The Goldman Sachs unit is seeing high-profile exits under the leadership of Mark Nachman

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On the money

August 31, 2023 | 4:36 pm

David Solomon isn’t the only blunt chief at Goldman Sachs — and the Wall Street giant’s asset management division has cut staff as a result, sources tell On The Money.

Marc Nachmann — a hardline banker whom CEO Solomon appointed last October as global head of asset and wealth management — has seen the flight of a series of senior executives on his watch and could soon see another exit, On The Money has learned.

Sources said Nachman alienated some of the more experienced executives, who called him “cold-hearted” and a “one-man show”. They add that Nachman – who has earned a reputation for cutting costs – is liked by Solomon but not by the people who work for him.

“Mark works very differently from other company executives,” said one Goldmanet employee. “He doesn’t have a team, it’s his way or the highway.”

There was talk at Goldman’s 200 West St. Manhattan headquarters that Lawrence Stein — the group’s executive vice president and chief operating officer — could be the next partner Nachmann “fires”, according to the sources.

Luke Sarsfield (clockwise from left) Lawrence Stein, Julian Salisbury and Marc Nachmann.
Paola Morongello

This is despite the fact that last October Goldman’s chief operating officer John Waldron highlighted Stein and Nachmann as partners in a major project to modernize the unit’s technology platform.

“The combination of Laurence and Marc are two big players in the company and they can really make this work as a unified business platform.” Waldron said on time.

Ten months later, a source said, “Lawrence is very unhappy,” noting that under Nachman his role has been downplayed, particularly “because of his intelligence and the extent of experience and knowledge he brings.”

“Mark has worked with our broader leadership team to develop strategy and bring partners together to lead and execute,” Stein told On The Money.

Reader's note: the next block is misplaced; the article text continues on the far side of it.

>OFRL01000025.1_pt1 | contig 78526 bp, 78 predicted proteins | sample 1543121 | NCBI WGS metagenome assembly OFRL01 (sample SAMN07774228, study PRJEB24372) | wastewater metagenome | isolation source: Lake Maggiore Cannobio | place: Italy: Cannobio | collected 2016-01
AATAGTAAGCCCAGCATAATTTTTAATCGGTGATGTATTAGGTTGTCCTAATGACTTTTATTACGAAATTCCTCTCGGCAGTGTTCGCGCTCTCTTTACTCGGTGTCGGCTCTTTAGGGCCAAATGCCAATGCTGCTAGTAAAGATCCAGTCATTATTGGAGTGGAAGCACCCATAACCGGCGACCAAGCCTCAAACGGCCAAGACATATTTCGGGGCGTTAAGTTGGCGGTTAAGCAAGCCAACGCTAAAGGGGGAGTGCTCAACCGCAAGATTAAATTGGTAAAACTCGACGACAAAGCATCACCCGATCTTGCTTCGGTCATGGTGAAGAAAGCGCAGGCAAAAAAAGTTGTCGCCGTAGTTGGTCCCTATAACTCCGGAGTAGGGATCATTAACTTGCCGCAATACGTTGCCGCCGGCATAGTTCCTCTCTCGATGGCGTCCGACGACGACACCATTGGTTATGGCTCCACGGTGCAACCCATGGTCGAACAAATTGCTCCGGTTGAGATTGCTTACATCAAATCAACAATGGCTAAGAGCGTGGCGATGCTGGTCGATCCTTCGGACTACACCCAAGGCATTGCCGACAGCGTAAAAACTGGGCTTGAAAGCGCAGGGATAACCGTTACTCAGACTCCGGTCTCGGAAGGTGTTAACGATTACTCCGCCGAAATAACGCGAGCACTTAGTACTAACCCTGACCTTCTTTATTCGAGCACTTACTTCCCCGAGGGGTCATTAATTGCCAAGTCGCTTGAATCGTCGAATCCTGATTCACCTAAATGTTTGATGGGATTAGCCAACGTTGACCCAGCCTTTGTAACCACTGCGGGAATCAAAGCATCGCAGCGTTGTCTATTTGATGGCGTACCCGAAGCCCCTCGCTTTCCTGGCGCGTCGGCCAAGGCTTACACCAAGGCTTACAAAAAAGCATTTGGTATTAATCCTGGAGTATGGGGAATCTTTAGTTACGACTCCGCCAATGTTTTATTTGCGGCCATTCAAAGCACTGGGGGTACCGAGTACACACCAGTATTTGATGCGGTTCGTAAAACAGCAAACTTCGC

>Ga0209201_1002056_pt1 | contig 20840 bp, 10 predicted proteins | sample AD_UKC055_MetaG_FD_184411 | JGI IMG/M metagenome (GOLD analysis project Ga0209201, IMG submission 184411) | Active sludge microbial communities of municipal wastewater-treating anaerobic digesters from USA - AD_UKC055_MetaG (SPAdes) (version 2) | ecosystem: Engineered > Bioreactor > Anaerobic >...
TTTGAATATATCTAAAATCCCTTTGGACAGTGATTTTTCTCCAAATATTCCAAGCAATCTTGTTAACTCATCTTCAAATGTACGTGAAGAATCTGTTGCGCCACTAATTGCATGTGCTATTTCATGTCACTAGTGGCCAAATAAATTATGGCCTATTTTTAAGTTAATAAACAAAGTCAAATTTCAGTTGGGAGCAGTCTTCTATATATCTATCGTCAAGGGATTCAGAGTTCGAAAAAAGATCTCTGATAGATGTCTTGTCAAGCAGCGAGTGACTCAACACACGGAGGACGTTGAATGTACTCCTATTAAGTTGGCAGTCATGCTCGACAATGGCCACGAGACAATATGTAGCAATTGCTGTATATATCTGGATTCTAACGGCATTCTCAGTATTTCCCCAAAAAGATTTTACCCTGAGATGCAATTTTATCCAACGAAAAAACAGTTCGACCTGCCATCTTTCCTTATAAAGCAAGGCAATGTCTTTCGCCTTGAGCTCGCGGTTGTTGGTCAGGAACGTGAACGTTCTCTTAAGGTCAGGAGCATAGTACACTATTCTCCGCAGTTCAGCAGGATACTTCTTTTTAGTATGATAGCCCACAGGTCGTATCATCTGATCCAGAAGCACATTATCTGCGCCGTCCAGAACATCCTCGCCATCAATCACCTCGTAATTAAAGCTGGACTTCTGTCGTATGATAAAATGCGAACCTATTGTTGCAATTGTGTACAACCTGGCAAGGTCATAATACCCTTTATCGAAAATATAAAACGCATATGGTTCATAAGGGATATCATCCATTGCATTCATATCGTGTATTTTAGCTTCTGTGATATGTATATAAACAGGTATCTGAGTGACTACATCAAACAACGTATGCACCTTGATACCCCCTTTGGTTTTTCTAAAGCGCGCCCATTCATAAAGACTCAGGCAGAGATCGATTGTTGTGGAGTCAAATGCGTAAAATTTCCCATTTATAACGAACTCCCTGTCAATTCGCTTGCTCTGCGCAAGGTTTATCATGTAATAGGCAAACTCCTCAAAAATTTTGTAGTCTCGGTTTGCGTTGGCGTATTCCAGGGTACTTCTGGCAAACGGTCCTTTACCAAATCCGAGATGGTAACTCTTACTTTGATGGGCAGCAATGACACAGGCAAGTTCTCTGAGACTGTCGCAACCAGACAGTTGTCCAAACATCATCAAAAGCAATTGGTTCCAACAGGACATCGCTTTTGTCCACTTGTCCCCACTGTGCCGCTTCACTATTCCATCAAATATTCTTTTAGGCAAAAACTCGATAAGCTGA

Solomon noted that AWM – a division created as part of a reported move to reorganize the bank’s structure to “Mini Blackstone– is key to his strategy because he can shore up profits when deal closing is slow and markets are volatile.

“The business partners fully support and participate fully in our strategy,” Tony Fratto, a Goldman Sachs spokesman, told On The Money on Thursday.

“Mark has been leading this effort, including the recruitment and retention of exceptional talent,” Fratto added. “This year he laid out a clear strategy for the business, and we are achieving and exceeding our goals.”

If Stein exits, he will follow in the footsteps of Julian Salisbury, former chief investment officer at AWM; Luke Sarsfield, former Commercial Director; and Mike Koester, former co-president of Alternatives.

It is unclear where Stein would go in the event of his departure — one insider speculated that his former colleague Salisbury might bring him to Sixth Street Capital, where he is now a partner and co-CEO.

It remains unclear where Sarsfield has gone after his departure from Goldman.

Another source noted that the wealth management side of the division has remained largely unscathed.

Global Head of Wealth Management Tucker York and Chief Investment Officer Charmin Moussavar-Rahmani remain with the firm.

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